Hats off to the Hammersmith BID – Business Improvement District. They have won the award for BID of the year.
The awards celebrate valuable programmes and projects being delivered by town centres up and down the country to improve our high streets, town and city centres in the face of many challenges.
The BID had been nominated for its work on the Hammersmith Flyunder project, which it has been lobbying for since 2012 and this year culminated in the publication and submission of the HammersmithLondon
economic study to Transport for London as part of a feasibility study and the subsequent backing of the scheme by Mayor of London, Boris Johnson.
HammersmithLondon were up against four other BIDS for the title, all of which promoted a specific project from each area.
I very much hope that the Labour-run Hammersmith and Fulham Council will continue the serious work the council put in under the Conservatives – together with Boris Johnson and the Hammermsith BID – for a flyunder.
There was very strong support for this among the residents I spoke to. In their manifesto Labour promised to “deliver it.” In fact it is not something that Hammersmith and Fulham Council can deliver on its own. The Flyover and that stetch of the A4 come under the remit of Transport for London and thus the Mayor of London.
But I will certainly be pushing the council to continue its work on the feasibility of the project.
H&F has the wealthiest and healthiest parts of the UK, yet you want to continue with this plan, “to reconnect us with the river” as some people put it.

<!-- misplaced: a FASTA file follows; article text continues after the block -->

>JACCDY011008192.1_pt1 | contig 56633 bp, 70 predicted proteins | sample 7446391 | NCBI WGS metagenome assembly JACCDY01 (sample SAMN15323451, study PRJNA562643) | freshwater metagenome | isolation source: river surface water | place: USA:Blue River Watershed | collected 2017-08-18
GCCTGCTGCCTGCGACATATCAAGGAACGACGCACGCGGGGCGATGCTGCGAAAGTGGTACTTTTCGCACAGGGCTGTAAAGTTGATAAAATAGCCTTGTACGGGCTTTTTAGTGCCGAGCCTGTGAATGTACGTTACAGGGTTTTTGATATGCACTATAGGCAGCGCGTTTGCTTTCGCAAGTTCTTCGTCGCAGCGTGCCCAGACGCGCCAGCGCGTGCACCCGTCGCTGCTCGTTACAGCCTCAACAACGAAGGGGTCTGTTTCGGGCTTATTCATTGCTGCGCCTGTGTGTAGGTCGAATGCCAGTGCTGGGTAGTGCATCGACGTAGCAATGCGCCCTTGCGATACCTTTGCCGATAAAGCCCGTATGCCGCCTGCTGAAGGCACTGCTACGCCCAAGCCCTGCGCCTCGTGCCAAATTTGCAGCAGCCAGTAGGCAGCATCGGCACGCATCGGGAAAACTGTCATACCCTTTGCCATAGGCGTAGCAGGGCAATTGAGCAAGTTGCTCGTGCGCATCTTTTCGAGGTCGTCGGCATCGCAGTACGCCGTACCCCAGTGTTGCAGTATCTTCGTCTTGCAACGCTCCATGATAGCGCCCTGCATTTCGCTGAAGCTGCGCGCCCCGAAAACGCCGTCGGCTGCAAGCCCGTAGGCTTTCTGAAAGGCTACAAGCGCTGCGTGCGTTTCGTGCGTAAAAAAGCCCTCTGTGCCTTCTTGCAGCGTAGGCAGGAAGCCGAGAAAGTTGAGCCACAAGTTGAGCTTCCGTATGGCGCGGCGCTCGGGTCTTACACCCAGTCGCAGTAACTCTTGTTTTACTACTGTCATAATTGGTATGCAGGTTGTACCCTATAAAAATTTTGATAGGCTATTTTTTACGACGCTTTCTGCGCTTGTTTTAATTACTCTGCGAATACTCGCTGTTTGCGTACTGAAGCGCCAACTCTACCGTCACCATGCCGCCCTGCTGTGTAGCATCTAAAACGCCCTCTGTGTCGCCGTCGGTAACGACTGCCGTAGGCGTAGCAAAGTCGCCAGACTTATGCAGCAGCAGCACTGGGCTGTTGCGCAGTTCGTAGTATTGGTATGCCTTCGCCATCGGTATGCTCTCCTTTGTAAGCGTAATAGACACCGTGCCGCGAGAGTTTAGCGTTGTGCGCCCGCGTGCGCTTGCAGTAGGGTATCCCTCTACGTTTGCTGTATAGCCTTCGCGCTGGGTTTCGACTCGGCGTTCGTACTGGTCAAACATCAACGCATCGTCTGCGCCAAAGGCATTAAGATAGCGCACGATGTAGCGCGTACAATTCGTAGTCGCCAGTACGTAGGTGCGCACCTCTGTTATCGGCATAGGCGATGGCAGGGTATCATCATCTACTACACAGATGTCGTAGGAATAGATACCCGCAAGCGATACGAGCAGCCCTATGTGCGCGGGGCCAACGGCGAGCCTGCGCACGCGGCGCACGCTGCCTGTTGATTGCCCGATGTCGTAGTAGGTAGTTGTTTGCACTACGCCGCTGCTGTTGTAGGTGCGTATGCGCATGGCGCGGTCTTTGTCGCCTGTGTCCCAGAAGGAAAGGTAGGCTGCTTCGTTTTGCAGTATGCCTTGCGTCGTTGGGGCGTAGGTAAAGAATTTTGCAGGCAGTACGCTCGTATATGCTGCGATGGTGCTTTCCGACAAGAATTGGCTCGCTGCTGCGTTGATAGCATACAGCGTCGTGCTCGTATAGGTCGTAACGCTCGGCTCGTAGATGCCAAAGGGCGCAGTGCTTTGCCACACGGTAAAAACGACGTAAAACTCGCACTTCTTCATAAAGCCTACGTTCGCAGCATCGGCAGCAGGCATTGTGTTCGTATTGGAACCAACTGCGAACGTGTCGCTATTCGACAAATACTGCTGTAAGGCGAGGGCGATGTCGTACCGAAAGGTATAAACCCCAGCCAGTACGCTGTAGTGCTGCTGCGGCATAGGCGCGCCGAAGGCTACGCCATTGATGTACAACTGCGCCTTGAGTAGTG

I’m sorry, but there are more important things to spend the country’s capital on (and I make no distinction between public and private investment there).
The only significant planning-gain money would/might come from in central Hammersmith, but that could only pay for a minimum length of tunnel. It might allow removing the flyover, but would have no effect on traffic levels using the gyratory.
If you want to do something radical, take out one lane of the A4 over its whole length, as with the Euston Road, for buses and maybe trams, and see what other rail improvements in the area could be made.
You can still try to remove the gyratory. Some car traffic just ‘disappears’ if you make road travel harder anyway.
Is there any measure of libertarianism (‘the open road’, and ‘freedom from the state’) in all the H&F efforts to spend more on roads?
There would be a significant increase in capacity with a long tunnel, because surface roads would need to stay, so it is ridiculous for people to claim, as at the public meetings, that no capacity increase would happen (or more accurately, “we are not trying to increase capacity”).
The age of unrestricted expansion of car travel, ‘predict and provide’, is over, in urban London. There is nothing left-wing about restricting it, and replacing it with better public transport.